Poetry reading by Mark Irwin Nov. 7

Spread the word, invite family and friends!

Poet Mark Irwin, reading from his newest book, Large White House Speaking!

November 7, 6PM in Pfau 4005, Special Collections Room

Reading will be followed by Student Open Mic — poetry and fiction!

Mark Irwin, poet and USC professor, is the author of seven books of poetry, including Large White House Speaking (New Issues), Bright Hunger (Boa Editions) and White City (Boa). His honors and awards include a National Endowment for the Arts Poetry Fellowship, The Nation/Discovery Award, four Pushcart Prizes, and fellowships from the Fulbright, Lilly, and Wurlitzer Foundations. Irwin’s poems have appeared widely, including in The American Poetry Review, The Atlantic, Georgia Review, The Kenyon Review, Paris Review, Poetry, The Nation, New England Review, and The New Republic. He attended the Iowa Writer’s Workshop and Case Western Reserve University, and is currently an associate professor of English at the University of Southern California.

sample poems by Mark Irwin

from his new book, Large White House Speaking

GHOST

Now your name’s just a guest here, one
that cancels
all hellos. Fleshless
you come & go through the mansion
of air. How
will I address you, small
weather? Sometimes your name’s
a dress like an iron
bell the years
swing shadows from
longer than
home. Can you hear
that word peal? I’m going
there now,
carrying the windows
from inside
all the vowels.

Mark Irwin
RED FEATHER

This red feather floating down
from the canopy of a tree, the one
we watch all of our lives, then remember
as so many other breathing

things. Caught in a jar, the tadpoles slowly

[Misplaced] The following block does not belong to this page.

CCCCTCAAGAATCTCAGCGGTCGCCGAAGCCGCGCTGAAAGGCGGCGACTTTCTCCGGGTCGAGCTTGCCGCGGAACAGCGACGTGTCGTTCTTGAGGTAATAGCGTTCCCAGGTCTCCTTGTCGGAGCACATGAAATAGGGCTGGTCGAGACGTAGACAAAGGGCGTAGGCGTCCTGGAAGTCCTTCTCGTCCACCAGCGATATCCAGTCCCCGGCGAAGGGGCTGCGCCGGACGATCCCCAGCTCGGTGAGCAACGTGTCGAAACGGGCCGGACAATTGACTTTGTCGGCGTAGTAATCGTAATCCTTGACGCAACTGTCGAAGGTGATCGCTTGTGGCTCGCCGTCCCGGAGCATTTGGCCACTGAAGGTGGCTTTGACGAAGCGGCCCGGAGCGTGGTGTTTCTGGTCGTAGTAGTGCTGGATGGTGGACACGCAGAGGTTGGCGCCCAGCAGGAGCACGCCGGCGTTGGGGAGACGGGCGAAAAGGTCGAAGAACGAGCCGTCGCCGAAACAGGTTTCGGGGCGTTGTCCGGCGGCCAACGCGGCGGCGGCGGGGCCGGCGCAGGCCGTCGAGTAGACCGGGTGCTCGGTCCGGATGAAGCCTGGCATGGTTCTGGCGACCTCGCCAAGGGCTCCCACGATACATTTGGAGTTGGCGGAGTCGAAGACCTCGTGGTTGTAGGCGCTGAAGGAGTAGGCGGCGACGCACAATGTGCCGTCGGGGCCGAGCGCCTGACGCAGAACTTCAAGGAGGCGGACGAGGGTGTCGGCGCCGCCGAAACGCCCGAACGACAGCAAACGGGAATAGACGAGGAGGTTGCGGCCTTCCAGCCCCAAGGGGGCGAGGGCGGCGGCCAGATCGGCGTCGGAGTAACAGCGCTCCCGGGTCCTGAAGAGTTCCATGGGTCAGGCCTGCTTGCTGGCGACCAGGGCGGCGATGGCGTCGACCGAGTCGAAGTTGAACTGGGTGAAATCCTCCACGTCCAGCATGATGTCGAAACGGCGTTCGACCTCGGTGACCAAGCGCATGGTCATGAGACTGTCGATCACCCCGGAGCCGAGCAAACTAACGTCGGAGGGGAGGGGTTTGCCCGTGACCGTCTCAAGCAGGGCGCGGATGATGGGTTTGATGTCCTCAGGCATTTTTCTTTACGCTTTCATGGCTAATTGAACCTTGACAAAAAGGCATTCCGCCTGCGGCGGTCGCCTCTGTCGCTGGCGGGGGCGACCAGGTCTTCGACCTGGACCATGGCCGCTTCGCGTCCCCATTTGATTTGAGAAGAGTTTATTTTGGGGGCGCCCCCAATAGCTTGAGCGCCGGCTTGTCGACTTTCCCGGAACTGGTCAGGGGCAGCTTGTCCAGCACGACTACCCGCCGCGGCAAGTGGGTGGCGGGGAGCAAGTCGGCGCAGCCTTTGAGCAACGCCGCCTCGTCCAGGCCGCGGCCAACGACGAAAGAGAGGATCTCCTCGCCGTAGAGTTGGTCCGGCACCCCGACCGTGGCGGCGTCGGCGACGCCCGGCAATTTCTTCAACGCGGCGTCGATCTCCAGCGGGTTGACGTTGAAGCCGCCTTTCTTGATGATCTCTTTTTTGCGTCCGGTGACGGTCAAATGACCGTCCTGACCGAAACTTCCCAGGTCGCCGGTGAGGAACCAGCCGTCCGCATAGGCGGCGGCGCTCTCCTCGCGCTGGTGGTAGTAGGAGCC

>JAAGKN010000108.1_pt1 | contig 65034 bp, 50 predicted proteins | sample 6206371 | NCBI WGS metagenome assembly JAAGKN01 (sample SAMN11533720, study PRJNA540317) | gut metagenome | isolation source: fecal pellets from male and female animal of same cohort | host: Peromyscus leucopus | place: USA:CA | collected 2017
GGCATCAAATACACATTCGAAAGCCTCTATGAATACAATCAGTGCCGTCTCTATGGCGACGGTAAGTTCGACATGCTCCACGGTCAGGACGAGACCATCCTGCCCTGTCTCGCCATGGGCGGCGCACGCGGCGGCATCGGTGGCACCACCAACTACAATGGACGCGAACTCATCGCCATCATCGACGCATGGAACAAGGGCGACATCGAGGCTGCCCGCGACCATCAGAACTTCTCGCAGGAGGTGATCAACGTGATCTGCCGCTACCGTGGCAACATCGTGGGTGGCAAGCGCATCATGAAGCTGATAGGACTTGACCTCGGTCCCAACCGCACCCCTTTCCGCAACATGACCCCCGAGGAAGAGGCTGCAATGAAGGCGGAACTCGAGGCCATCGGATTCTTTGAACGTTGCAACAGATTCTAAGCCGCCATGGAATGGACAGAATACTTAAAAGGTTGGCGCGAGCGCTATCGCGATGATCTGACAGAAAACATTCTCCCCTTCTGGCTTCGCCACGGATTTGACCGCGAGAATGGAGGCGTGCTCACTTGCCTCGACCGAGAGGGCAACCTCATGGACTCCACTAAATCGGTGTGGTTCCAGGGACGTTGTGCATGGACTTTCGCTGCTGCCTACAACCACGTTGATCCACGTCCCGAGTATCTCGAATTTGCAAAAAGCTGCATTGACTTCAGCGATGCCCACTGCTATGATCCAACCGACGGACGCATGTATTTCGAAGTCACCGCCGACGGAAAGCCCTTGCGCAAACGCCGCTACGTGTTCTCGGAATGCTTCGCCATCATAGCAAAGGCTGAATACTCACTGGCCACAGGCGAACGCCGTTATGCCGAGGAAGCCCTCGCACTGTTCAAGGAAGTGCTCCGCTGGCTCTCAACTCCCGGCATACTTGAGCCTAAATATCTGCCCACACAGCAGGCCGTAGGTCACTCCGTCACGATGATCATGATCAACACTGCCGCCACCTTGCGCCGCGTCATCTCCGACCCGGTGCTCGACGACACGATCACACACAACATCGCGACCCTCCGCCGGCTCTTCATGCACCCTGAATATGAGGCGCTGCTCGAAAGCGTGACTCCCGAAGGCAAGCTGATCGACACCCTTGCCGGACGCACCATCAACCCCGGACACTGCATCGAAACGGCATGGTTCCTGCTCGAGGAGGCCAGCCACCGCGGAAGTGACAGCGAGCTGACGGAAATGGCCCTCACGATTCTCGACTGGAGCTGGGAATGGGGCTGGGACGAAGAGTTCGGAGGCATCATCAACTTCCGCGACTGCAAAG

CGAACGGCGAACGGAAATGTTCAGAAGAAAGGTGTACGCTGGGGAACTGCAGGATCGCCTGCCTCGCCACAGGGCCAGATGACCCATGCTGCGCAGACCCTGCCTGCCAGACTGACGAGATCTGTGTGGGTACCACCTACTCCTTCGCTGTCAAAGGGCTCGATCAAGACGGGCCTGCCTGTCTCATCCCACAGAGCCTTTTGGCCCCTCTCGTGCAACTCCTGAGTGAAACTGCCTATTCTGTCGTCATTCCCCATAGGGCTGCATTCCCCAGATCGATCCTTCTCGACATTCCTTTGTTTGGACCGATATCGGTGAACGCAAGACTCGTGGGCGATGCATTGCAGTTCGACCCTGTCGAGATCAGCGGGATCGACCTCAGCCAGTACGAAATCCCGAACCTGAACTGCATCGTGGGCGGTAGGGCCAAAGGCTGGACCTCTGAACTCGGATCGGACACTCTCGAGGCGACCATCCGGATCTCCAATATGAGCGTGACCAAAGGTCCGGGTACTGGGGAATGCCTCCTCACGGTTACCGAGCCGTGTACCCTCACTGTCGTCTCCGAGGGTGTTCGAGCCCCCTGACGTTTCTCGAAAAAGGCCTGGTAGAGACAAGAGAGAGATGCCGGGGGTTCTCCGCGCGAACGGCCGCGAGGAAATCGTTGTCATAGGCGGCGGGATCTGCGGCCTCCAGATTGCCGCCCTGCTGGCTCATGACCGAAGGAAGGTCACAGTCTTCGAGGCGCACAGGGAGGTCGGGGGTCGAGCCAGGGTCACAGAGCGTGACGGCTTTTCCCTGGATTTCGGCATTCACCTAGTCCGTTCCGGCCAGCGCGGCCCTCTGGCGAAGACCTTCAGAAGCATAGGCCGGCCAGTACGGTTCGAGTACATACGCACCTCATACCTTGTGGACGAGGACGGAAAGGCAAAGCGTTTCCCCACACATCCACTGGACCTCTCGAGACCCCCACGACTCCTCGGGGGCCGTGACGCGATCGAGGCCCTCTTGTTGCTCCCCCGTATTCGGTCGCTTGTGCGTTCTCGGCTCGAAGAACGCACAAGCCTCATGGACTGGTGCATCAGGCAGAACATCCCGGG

lost their gills and tails to become
fat, knuckley, green. What

future tense to describe them
then? What grammar
I still look for

dissolving
in a dissolving
past. The owl

blinks its glass eyes
in a tree. Sometimes I think the red feather’s
the word IS. I crack the skull

of an egg and watch the albumen
whiten in a hot
pan. Look, someone’s carrying red feathers

into a church where they grow into
a choir of blowing
mouths. My father once said

that all of our lives
we travel between the towns
of YES and NO. I hesitated, smiled,

then walked into a sun-ripe
woods. Red feather red
feather, we enter

bodies then place
them into the earth or
flame. April now

and the frogs crawl up
through the mud
to sing.

poem by Mark Irwin on Poetry.org

MY FATHER’S HAT

Sunday mornings I would reach
high into his dark closet while standing
on a chair and tiptoeing reach
higher, touching, sometimes fumbling
the soft crowns and imagine
I was in a forest, wind hymning
through pines, where the musky scent
of rain clinging to damp earth was
his scent I loved, lingering on
bands, leather, and on the inner silk
crowns where I would smell his
hair and almost think I was being
held, or climbing a tree, touching
the yellow fruit, leaves whose scent
was that of a clove in the godsome
air, as now, thinking of his fabulous
sleep, I stand on this canyon floor
and watch light slowly close
on water I’m not sure is there.

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